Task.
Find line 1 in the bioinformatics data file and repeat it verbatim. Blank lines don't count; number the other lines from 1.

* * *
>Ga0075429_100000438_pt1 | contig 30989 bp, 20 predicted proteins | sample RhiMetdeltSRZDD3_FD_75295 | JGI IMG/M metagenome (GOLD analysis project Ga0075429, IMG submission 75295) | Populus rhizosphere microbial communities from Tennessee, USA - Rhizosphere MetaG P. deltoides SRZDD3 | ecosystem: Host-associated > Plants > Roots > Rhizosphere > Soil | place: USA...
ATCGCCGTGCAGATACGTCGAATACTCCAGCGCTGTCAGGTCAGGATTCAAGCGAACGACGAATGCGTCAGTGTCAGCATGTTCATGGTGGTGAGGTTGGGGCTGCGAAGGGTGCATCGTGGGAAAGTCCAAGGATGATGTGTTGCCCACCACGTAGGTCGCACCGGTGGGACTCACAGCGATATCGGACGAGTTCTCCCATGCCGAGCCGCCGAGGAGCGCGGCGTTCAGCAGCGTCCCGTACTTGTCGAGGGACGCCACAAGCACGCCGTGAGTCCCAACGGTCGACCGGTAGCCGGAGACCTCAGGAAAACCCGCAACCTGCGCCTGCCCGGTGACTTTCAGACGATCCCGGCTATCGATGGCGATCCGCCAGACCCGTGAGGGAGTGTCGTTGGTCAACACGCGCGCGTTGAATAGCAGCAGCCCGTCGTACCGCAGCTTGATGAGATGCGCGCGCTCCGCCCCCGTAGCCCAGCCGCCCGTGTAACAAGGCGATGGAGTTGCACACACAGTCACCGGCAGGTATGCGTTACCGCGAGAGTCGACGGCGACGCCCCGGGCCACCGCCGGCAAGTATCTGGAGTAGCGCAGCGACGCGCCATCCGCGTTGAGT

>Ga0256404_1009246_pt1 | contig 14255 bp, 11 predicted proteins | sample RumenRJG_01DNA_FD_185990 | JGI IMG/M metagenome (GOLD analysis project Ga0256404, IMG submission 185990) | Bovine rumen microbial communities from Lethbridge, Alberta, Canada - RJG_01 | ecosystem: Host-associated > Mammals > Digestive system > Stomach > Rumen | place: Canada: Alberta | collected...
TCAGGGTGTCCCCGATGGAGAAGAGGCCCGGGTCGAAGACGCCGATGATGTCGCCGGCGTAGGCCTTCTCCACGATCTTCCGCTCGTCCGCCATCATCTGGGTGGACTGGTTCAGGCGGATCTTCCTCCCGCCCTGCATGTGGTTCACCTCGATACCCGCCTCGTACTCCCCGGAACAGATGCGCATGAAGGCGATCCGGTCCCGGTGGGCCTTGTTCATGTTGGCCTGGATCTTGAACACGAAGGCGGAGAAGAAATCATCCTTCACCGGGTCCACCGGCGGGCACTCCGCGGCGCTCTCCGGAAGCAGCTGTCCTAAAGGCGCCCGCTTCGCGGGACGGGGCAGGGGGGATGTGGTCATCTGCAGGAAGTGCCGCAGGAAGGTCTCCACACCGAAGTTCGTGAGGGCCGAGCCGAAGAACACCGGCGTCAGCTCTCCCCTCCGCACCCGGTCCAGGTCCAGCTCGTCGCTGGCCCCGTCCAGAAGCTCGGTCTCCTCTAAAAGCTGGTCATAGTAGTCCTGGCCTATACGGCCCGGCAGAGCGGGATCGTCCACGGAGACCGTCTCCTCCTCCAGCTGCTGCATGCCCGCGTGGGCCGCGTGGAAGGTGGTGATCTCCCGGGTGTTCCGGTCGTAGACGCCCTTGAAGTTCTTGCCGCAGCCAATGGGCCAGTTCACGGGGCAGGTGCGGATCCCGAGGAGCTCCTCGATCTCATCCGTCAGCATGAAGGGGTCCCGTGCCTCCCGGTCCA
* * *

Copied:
>Ga0075429_100000438_pt1 | contig 30989 bp, 20 predicted proteins | sample RhiMetdeltSRZDD3_FD_75295 | JGI IMG/M metagenome (GOLD analysis project Ga0075429, IMG submission 75295) | Populus rhizosphere microbial communities from Tennessee, USA - Rhizosphere MetaG P. deltoides SRZDD3 | ecosystem: Host-associated > Plants > Roots > Rhizosphere > Soil | place: USA...